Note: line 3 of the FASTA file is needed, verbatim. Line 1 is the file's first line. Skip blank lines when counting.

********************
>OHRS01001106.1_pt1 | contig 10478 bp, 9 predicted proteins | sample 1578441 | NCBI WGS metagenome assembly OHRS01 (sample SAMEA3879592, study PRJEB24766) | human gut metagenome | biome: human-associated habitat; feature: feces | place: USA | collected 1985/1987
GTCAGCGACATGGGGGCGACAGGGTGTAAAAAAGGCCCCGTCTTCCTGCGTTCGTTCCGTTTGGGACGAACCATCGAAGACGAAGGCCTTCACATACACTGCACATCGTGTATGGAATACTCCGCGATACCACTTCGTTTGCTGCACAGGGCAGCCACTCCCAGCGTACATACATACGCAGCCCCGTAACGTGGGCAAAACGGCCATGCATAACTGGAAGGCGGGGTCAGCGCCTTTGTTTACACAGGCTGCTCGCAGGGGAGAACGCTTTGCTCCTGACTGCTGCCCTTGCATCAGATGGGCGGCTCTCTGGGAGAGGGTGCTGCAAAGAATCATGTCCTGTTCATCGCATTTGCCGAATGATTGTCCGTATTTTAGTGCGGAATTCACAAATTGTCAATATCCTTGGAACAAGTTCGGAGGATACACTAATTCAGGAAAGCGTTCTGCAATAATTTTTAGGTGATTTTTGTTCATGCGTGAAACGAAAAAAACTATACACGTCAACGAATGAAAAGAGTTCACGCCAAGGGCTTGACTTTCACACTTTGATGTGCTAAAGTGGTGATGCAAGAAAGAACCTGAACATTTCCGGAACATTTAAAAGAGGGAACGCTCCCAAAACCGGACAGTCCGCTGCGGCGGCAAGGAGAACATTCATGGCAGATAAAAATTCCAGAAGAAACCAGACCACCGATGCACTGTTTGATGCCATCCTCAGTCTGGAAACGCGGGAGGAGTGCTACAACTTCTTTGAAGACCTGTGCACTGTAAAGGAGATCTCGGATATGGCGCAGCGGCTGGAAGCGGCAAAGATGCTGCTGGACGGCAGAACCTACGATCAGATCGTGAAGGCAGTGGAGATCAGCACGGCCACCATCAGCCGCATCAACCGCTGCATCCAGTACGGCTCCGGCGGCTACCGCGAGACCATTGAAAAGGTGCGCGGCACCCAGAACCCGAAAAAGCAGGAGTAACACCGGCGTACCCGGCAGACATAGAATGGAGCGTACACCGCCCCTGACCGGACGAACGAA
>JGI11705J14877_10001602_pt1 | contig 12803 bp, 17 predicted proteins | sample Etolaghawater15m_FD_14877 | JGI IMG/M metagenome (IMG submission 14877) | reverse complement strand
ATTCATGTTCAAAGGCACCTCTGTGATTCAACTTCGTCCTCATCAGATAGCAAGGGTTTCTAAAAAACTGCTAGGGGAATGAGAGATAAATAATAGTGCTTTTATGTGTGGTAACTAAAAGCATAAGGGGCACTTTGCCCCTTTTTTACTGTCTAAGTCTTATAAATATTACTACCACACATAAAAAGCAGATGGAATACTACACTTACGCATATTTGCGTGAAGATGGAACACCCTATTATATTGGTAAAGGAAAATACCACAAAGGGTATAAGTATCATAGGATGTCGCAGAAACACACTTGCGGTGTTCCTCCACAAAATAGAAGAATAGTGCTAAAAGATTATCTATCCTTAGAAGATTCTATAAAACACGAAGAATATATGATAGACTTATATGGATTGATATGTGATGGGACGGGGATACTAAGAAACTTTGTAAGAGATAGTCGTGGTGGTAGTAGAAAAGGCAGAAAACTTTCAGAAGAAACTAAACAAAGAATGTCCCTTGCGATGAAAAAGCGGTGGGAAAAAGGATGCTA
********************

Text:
>JGI11705J14877_10001602_pt1 | contig 12803 bp, 17 predicted proteins | sample Etolaghawater15m_FD_14877 | JGI IMG/M metagenome (IMG submission 14877) | reverse complement strand